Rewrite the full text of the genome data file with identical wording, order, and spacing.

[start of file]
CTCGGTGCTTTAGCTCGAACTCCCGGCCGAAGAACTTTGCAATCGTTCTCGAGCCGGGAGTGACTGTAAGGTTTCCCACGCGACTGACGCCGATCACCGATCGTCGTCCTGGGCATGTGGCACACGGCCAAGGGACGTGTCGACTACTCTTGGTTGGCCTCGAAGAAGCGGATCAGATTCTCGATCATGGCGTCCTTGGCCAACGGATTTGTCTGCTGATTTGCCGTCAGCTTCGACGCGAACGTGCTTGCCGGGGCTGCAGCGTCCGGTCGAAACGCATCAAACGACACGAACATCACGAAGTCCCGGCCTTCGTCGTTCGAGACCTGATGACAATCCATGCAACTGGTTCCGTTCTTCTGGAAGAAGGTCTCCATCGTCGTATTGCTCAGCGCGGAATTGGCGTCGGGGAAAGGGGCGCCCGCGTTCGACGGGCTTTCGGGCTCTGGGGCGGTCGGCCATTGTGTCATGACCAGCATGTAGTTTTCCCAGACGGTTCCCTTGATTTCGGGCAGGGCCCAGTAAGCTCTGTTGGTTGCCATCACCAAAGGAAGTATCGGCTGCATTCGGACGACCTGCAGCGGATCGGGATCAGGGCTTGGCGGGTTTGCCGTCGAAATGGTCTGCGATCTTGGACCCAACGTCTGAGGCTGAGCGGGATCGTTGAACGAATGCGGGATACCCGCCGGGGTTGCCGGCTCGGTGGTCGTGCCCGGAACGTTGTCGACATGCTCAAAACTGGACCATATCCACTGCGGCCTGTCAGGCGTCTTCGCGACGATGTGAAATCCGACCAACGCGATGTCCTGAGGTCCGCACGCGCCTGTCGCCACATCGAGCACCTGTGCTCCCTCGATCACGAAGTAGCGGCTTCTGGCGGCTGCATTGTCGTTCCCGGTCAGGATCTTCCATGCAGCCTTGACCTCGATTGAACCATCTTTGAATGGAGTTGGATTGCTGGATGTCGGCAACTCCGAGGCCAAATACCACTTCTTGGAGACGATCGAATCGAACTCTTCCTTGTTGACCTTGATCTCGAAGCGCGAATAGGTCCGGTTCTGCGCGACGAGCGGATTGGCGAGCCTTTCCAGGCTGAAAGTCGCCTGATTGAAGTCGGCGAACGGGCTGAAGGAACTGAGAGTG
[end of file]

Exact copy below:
CTCGGTGCTTTAGCTCGAACTCCCGGCCGAAGAACTTTGCAATCGTTCTCGAGCCGGGAGTGACTGTAAGGTTTCCCACGCGACTGACGCCGATCACCGATCGTCGTCCTGGGCATGTGGCACACGGCCAAGGGACGTGTCGACTACTCTTGGTTGGCCTCGAAGAAGCGGATCAGATTCTCGATCATGGCGTCCTTGGCCAACGGATTTGTCTGCTGATTTGCCGTCAGCTTCGACGCGAACGTGCTTGCCGGGGCTGCAGCGTCCGGTCGAAACGCATCAAACGACACGAACATCACGAAGTCCCGGCCTTCGTCGTTCGAGACCTGATGACAATCCATGCAACTGGTTCCGTTCTTCTGGAAGAAGGTCTCCATCGTCGTATTGCTCAGCGCGGAATTGGCGTCGGGGAAAGGGGCGCCCGCGTTCGACGGGCTTTCGGGCTCTGGGGCGGTCGGCCATTGTGTCATGACCAGCATGTAGTTTTCCCAGACGGTTCCCTTGATTTCGGGCAGGGCCCAGTAAGCTCTGTTGGTTGCCATCACCAAAGGAAGTATCGGCTGCATTCGGACGACCTGCAGCGGATCGGGATCAGGGCTTGGCGGGTTTGCCGTCGAAATGGTCTGCGATCTTGGACCCAACGTCTGAGGCTGAGCGGGATCGTTGAACGAATGCGGGATACCCGCCGGGGTTGCCGGCTCGGTGGTCGTGCCCGGAACGTTGTCGACATGCTCAAAACTGGACCATATCCACTGCGGCCTGTCAGGCGTCTTCGCGACGATGTGAAATCCGACCAACGCGATGTCCTGAGGTCCGCACGCGCCTGTCGCCACATCGAGCACCTGTGCTCCCTCGATCACGAAGTAGCGGCTTCTGGCGGCTGCATTGTCGTTCCCGGTCAGGATCTTCCATGCAGCCTTGACCTCGATTGAACCATCTTTGAATGGAGTTGGATTGCTGGATGTCGGCAACTCCGAGGCCAAATACCACTTCTTGGAGACGATCGAATCGAACTCTTCCTTGTTGACCTTGATCTCGAAGCGCGAATAGGTCCGGTTCTGCGCGACGAGCGGATTGGCGAGCCTTTCCAGGCTGAAAGTCGCCTGATTGAAGTCGGCGAACGGGCTGAAGGAACTGAGAGTG